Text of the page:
There are a myriad of companies looking to invest in self-driving vehicles, including Google, Mercedes, Jaguar, Tesla, Toyota, BMW and Audi.
It is almost like a private arms race in the battle for the first company to be able to properly roll out vehicles that can drive themselves.
It might remind some of the older generation of the space race between America and Russia to be the first one to land a man on the moon back in the 1960s.
It seems like an incredibly futuristic idea, and there are loads of sci-fi films and programmes that have featured driverless cars, including Minority Report, Knight Rider and Total Recall.
You might think letting a computer drive a vehicle for you sounds like a crazy idea, but when you delve into the facts, maybe it isn’t so scary.
These vehicles take an unbelievable number of pictures per second to assess what is in front of them and have a database stored in its memory banks of what the road should look like. It means that should an unexpected obstacle present itself, the on-board computer can adjust how it drives to cope with the potential problem, which would result in the car slowing down or stopping altogether.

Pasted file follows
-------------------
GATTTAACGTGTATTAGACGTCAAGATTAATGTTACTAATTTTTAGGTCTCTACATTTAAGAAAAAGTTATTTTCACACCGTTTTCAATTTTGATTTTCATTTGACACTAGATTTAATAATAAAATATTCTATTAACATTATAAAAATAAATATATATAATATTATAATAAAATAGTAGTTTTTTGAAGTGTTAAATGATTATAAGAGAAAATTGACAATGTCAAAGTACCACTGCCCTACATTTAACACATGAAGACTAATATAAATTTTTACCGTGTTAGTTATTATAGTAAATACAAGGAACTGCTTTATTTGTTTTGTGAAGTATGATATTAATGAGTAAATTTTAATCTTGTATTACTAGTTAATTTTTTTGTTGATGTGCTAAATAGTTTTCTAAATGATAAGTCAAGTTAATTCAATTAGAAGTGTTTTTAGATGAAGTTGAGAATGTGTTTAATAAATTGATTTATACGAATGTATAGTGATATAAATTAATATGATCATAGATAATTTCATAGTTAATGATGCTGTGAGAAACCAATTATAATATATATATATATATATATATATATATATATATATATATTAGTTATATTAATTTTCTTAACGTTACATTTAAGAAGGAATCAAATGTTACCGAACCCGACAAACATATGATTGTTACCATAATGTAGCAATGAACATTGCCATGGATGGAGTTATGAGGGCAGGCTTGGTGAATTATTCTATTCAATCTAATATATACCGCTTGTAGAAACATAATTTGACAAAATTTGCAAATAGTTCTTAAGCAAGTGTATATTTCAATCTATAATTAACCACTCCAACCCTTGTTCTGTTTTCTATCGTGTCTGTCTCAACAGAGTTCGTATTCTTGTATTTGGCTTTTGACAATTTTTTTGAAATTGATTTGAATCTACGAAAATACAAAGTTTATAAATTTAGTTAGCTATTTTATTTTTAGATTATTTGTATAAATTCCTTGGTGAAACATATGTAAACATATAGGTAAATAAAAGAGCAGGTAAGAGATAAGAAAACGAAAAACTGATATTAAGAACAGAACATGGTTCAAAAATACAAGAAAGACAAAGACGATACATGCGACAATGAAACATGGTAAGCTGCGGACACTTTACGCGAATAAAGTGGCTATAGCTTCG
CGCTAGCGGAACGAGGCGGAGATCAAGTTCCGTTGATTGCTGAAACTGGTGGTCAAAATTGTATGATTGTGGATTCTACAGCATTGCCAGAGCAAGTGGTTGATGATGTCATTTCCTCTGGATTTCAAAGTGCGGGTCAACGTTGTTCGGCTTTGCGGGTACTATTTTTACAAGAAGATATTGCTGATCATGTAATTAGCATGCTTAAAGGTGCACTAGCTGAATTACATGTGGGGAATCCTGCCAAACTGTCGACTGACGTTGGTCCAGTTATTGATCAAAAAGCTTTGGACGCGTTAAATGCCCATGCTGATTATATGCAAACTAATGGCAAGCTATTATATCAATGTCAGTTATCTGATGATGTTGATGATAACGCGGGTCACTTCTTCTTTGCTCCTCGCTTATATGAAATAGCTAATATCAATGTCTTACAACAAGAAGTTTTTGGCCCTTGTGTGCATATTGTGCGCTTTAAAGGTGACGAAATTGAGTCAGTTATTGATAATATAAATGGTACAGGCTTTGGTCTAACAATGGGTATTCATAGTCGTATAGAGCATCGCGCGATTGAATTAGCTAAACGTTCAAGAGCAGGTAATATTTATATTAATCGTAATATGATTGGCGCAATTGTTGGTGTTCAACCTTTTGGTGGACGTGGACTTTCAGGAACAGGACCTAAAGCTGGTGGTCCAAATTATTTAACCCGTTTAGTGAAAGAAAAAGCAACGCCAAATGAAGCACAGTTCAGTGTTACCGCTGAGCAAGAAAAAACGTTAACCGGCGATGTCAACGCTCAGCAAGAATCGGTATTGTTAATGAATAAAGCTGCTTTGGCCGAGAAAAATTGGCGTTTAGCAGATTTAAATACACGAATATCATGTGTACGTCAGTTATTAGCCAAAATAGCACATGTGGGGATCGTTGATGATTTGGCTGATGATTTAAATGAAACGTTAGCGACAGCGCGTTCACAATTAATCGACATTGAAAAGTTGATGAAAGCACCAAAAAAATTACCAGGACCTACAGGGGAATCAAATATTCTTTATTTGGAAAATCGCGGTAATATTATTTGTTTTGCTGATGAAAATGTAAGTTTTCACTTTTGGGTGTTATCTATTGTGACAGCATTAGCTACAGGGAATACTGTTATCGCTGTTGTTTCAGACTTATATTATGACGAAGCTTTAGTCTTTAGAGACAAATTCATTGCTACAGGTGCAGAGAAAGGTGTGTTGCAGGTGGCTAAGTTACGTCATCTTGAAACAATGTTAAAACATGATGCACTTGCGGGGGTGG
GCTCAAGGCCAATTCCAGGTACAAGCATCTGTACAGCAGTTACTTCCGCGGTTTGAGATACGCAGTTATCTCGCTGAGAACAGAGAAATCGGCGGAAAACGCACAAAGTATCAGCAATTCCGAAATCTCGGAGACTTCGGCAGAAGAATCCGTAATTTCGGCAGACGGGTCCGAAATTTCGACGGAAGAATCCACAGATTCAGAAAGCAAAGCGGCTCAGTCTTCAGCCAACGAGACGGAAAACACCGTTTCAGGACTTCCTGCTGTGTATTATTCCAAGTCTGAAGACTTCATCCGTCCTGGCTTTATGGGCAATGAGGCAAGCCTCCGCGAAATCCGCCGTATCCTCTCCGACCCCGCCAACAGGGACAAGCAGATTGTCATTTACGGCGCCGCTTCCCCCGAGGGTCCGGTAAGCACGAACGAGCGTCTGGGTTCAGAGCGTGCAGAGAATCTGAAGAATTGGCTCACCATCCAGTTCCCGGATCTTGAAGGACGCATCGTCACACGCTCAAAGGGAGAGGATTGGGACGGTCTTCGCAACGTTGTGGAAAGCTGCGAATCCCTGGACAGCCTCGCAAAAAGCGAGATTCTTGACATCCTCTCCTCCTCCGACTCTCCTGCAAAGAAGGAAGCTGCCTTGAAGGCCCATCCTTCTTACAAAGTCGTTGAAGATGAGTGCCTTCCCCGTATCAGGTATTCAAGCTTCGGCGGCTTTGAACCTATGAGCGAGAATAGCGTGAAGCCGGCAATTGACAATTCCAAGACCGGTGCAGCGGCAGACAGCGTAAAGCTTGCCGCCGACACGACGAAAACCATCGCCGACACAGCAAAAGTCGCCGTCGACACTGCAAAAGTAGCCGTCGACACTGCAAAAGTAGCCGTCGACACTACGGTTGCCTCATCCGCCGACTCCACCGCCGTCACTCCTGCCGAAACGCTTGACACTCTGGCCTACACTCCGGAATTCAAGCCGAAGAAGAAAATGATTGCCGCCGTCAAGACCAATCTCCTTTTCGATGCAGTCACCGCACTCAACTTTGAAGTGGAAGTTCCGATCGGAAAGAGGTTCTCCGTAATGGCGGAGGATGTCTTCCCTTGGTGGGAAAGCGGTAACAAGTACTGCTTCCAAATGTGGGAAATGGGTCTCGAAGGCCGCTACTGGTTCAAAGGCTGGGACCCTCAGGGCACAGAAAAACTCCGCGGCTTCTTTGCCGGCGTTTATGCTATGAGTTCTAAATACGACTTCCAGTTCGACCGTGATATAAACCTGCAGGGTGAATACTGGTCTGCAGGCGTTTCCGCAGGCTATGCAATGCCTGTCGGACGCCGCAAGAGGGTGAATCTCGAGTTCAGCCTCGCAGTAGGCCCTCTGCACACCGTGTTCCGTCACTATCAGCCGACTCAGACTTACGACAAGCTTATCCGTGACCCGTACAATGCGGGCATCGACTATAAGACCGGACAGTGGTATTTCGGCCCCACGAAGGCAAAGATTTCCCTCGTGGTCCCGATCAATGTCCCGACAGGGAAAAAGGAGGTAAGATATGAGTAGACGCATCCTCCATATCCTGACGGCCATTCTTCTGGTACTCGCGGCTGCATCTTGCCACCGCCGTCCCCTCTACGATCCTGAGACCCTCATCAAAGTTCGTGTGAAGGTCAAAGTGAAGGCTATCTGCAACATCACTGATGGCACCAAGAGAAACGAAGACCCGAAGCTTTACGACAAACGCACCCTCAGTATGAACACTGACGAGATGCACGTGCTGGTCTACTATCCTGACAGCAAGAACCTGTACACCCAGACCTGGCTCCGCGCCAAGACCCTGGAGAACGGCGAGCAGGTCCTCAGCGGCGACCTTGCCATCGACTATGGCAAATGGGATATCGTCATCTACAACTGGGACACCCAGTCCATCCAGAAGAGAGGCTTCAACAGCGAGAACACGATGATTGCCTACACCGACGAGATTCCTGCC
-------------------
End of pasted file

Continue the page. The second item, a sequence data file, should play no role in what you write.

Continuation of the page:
Most accidents are caused by human error. So if we can eradicate that, you would like to think that the number of people who are killed on the road will subside quite drastically.
I can totally understand that people do not want to lose that sense of control when they are in a vehicle which can literally kill you given the high speeds that cars can travel on the road.
But if you’d have told people a few years ago that we would now possess one single device which is also a calculator, phone, camera, calendar, clock, news service and music player, among a myriad of other functions that you can use a smartphone for, then you probably wouldn’t have believed that either.